Dale says  one customer soaked a candelabrum in a mixture of baking soda with aluminum foil but left it sitting for too long. The solution damaged the silver beyond repair, because it eliminated the weighted material from the piece that allows the candelabra to withstand the weight of candles, she says.

Both Herman and Dale advise against using Tarn-X, saying it acts abrasively on silver. They suggest using products designated for only silver, and avoiding chemical dips or any polishers that claim to work on multiple metals.

Herman says the only household items he’d consider safe to use are Windex with vinegar or hand sanitizer.

Common silver care mistakes

Wrapping it in plastic: “No, no, no, no, no,” Dale says. “I can’t say no enough. Never, ever. Never wrap it in saran wrap or a plastic bag. Always have something between it. Something about the plastic discolors and can permanently discolor the silver. Wrap it in tissue or even paper towel. You can buy special cloth to wrap up your pieces in.”

Putting the piece in the oven: “I’m not sure why, but people put it in the oven to try and either loosen up dirt or grime, and when they do that, the weighted material melts out,” Dale says.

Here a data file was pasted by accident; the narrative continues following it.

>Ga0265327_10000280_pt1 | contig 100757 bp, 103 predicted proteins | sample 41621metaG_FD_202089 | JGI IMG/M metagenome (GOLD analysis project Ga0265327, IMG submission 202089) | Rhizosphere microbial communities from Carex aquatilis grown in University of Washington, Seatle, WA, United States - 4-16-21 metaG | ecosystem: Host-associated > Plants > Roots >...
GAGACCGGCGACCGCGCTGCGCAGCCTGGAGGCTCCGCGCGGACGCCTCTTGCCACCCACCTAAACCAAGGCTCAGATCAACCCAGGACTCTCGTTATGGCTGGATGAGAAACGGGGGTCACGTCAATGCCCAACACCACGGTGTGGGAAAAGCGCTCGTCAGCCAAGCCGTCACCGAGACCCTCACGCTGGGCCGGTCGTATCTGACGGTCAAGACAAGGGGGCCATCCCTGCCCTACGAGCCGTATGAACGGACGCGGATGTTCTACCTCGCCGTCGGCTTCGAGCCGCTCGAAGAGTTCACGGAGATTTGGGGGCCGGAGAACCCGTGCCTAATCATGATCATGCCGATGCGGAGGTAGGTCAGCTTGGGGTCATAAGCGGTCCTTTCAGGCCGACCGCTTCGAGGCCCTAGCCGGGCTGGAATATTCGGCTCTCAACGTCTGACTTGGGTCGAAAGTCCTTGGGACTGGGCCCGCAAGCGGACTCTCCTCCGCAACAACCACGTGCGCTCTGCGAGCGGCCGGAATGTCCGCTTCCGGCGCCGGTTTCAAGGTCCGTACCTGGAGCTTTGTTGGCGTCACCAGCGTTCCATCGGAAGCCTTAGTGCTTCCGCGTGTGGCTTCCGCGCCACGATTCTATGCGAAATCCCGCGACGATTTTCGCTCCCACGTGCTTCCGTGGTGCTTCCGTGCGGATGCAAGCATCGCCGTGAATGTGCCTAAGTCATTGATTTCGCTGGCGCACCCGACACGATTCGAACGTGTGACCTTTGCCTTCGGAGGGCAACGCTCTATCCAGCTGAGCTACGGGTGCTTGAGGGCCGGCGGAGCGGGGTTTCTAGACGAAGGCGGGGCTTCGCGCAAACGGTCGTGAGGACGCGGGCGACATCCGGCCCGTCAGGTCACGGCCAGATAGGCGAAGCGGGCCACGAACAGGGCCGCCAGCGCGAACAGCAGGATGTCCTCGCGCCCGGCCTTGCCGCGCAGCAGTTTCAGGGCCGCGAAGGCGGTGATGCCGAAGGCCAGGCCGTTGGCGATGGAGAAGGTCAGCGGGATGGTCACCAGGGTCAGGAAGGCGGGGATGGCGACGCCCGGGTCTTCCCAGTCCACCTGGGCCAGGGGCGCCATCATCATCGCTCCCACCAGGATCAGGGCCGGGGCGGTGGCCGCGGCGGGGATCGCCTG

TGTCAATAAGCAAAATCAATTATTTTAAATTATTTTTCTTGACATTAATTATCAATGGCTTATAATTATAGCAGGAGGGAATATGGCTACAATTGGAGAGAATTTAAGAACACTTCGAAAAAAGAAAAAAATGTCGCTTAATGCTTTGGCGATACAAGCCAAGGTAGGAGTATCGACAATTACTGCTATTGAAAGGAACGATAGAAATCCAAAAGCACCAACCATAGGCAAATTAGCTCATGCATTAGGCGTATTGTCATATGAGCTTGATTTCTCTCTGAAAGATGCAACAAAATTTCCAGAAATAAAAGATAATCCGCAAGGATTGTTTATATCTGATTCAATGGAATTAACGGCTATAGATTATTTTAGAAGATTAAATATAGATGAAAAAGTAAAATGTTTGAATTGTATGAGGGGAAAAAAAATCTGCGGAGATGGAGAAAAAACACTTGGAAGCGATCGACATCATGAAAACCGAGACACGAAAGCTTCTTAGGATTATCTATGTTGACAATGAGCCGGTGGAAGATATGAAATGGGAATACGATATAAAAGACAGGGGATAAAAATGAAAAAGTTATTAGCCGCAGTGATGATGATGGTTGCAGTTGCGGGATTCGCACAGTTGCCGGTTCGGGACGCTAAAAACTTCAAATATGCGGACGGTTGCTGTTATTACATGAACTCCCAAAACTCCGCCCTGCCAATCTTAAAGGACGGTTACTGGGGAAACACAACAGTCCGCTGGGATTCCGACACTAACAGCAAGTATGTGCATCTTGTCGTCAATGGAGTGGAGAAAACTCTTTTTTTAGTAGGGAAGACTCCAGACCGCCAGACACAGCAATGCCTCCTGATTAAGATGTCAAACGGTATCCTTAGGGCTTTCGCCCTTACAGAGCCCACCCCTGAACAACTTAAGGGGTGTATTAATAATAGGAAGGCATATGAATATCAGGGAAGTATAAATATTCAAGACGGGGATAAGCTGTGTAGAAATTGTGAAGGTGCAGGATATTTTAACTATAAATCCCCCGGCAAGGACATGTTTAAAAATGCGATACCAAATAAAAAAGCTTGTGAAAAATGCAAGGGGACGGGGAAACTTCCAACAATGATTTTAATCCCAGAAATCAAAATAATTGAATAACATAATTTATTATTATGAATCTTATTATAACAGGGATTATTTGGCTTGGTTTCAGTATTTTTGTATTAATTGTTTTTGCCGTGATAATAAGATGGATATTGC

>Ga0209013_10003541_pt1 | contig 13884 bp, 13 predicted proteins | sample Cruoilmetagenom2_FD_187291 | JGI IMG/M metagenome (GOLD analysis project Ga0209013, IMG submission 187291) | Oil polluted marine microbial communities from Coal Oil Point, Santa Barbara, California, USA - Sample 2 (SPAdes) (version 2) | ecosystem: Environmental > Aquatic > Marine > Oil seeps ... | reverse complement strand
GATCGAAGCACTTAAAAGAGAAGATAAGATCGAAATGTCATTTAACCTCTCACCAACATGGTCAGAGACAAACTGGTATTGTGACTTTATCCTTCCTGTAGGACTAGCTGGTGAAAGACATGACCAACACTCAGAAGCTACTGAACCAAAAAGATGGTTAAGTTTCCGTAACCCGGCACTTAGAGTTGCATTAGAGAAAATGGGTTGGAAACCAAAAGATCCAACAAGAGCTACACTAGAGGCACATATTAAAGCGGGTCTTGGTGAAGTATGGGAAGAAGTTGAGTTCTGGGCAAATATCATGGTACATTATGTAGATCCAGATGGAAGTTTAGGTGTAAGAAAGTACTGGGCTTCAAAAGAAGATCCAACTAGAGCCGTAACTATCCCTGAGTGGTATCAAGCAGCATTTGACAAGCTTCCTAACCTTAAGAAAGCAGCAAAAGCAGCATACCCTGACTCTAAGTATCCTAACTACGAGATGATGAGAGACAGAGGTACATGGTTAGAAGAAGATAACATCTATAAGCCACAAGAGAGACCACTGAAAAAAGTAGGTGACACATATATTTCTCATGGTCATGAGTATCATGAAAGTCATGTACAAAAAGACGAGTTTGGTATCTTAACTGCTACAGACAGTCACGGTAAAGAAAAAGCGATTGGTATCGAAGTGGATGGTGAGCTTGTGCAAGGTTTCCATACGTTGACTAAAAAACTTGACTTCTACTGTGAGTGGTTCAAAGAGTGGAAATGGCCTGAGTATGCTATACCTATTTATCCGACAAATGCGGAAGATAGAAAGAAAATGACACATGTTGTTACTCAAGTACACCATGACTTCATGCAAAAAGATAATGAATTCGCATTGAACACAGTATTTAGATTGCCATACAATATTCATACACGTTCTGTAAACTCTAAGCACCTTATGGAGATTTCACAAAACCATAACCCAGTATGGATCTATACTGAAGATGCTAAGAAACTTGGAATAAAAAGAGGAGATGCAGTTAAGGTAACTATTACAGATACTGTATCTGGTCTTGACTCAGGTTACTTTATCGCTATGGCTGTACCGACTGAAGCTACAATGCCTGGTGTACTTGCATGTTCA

Looking for a quick fix: “Don’t rush,” Herman advises. He believes this is why most people try household remedies for polishing silver, but products that work quickly only do so because they’re too abrasive. While cleaning and polishing in separate processes may take longer, at least you won’t damage the silver.

Kaley Belakovich
Kaley Belakovich

joined Angie's List in April 2013. She covers topics relating to family and personal services, and most enjoys writing about pets.

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I second the original question (still unanswered). Speaking as someone who logged in today to try to find an attorney, I see this category as one that's exactly what I have my Angie's List membership for:

1. It's important that I find a good one
2. I'm not an expert enough to know myself who is a good one
3. The industry is full of advertisements and misinformation